Don't over think it. Don't judge the techniques as too slow or this or that or whatever till AFTER the course. If the techniques Goenka introduces are followed to the tee, and the right amount of dedication and persistence is cultivated, then fast progress can occur.
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Thom W, modified 8 Years ago.

RE: physical focus, goenka's practice and mine

Posts: 63 Join Date: 12/31/10 Recent Posts
From an article by John Wren-Lewis on his awakening...

"In the meantime, however, I’m very concerned that all the seekers I come across accept as a law of the spiritual universe that they have to be content with years, perhaps many reincarnational lifetimes, of hopeful traveling, rewarded at best with what T.S. Eliot called hints and guesses(7) of the eternity-conscious state, whereas I see that state as the natural human birthright."

(full article here)

If you really think it will take you years to awaken, it will probably take you years to awaken. If you think it is hard, it will be hard. Until we learn to deprogramme ourselves a little, what we assume / believe about the path creates the path for us, sometimes to a rather surprising extent.

As well as dedicated and passionate and high-aiming practice for awakening (be it vipassana or whatever equivalent) I recommend reading material that helps us become more aware of how our beliefs about practice shape practice. And indeed, how our beliefs about life shape life. Our fervent belief that there is an "out there" and an "in here" filters information into this duality, and we would bet our lives on this being "true".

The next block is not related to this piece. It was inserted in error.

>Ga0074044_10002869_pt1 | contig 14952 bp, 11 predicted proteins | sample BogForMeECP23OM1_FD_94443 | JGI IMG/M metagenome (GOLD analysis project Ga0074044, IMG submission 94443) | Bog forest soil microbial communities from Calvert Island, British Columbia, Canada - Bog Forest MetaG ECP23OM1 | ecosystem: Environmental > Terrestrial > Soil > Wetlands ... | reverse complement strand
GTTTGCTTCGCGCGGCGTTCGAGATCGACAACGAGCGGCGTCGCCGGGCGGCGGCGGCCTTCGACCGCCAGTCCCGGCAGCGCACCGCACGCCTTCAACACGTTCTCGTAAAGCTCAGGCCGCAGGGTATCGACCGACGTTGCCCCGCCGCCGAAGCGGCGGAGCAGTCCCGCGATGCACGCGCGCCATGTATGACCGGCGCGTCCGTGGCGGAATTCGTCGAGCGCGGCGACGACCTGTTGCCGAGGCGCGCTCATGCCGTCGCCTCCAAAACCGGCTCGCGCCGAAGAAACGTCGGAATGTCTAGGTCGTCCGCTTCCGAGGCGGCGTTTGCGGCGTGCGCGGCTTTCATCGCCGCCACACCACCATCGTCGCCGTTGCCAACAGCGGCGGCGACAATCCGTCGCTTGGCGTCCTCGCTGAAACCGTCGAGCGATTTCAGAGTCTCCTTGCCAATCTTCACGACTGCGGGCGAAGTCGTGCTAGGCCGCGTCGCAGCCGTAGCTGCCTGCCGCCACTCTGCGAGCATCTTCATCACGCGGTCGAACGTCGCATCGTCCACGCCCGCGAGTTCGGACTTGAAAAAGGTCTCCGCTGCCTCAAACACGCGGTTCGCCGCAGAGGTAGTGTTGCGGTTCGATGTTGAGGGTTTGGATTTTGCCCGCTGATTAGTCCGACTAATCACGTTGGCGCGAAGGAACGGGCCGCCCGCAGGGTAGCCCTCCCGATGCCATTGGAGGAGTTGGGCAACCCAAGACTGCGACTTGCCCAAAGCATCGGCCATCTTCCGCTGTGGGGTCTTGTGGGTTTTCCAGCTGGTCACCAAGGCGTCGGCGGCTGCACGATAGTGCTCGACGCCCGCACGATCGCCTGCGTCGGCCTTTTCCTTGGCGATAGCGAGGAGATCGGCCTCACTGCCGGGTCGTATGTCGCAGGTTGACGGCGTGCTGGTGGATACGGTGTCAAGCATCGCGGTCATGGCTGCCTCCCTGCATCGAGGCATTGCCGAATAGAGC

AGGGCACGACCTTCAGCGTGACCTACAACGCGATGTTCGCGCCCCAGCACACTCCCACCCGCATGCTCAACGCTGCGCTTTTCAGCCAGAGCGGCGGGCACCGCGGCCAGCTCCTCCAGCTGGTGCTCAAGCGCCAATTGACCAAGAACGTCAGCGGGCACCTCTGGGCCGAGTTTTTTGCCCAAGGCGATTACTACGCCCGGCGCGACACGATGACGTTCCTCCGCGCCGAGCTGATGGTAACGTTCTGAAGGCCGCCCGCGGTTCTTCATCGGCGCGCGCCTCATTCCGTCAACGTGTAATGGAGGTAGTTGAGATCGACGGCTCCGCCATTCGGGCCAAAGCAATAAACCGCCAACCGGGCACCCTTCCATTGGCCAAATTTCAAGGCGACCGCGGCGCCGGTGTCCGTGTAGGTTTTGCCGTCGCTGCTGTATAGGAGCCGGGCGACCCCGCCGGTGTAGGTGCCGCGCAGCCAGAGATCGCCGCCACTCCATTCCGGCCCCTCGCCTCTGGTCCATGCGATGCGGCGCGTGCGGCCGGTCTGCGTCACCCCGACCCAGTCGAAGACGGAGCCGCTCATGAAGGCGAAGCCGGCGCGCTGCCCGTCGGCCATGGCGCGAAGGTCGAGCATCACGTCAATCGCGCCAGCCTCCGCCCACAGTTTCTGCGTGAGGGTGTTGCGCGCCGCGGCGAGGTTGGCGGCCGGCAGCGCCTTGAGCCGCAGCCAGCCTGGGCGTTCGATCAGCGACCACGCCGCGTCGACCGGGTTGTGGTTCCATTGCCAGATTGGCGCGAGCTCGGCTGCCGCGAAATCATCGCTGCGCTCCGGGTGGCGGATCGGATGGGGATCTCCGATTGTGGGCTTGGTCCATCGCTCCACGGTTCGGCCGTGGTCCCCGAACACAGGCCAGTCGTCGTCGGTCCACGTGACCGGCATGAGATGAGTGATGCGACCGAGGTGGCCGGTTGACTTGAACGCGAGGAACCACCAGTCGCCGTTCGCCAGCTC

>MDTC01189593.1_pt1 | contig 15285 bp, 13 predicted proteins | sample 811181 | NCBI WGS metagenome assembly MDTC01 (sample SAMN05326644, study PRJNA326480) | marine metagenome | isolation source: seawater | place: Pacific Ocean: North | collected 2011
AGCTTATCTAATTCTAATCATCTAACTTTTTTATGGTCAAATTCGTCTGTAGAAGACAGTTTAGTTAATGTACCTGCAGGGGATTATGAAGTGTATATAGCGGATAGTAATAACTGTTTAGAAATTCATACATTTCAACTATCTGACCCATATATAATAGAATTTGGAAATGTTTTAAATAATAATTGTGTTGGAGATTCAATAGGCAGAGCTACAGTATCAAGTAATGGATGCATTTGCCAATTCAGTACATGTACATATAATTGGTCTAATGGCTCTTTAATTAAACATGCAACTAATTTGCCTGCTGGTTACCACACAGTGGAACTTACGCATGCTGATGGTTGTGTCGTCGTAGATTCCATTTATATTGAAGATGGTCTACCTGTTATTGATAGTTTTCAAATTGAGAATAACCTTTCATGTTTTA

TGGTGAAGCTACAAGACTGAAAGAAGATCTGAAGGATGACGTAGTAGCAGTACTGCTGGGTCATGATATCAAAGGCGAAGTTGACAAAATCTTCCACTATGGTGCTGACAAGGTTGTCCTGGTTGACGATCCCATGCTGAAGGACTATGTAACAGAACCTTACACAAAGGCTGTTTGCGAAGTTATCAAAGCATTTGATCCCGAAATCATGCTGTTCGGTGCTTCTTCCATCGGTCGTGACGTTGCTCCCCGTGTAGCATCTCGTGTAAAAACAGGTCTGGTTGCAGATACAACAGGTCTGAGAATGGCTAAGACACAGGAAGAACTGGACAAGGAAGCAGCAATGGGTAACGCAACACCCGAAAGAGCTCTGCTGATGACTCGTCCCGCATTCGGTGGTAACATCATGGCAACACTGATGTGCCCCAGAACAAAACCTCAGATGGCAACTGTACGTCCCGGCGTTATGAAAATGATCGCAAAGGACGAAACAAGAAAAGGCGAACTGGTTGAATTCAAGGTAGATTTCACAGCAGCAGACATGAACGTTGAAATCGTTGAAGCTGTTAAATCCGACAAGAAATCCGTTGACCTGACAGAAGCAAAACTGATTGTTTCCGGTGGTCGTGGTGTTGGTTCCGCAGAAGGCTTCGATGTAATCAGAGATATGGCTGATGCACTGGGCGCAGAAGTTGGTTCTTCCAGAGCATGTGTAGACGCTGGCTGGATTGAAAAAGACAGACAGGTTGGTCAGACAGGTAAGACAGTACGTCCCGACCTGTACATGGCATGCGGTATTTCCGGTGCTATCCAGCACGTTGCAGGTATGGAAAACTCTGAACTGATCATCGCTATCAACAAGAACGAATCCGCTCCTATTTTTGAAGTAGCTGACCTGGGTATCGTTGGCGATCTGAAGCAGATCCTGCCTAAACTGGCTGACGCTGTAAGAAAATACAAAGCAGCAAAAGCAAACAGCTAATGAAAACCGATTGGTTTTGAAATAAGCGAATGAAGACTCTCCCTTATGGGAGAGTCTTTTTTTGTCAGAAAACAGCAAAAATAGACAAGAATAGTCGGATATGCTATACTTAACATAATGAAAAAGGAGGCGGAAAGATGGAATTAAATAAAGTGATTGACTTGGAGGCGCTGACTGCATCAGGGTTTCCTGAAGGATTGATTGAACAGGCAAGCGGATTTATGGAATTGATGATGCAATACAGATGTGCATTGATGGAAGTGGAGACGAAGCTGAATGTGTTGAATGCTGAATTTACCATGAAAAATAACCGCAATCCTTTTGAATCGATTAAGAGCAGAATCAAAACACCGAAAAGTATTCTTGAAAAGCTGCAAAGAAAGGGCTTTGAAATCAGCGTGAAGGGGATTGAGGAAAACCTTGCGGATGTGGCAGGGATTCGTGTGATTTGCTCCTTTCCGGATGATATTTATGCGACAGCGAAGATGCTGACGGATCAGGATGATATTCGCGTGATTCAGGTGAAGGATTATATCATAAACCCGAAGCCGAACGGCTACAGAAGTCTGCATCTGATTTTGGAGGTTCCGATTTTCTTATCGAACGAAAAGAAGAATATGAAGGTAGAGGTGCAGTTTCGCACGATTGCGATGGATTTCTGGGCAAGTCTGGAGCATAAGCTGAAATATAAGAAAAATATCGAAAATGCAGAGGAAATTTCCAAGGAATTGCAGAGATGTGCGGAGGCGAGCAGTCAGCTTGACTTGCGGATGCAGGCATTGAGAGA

Dedicated vipassana practice (done well) will progressively dispel this illusion, but I recommend complementing insight practice with other powerful material which helps us soften rather unhelpful filters in the way we process and subsequently view our experiences and ourselves.

Try this book, by Robert Anton Wilson, as well as nailing a Goenka 10 day - Nik's advice is excellent. Follow the instructions TO THE TEE and note when you get carried away, immediately coming back to the instructions.

Prometheus Rising download

It's quite a romp...enjoy, and practice well

Thom
Jesse Cooper Levy, modified 8 Years ago.

RE: physical focus, goenka's practice and mine

Posts: 68 Join Date: 2/4/12 Recent Posts
I want to thank everyone for you're comments. I love this sangha so much for it's honesty, dedication, and compassion.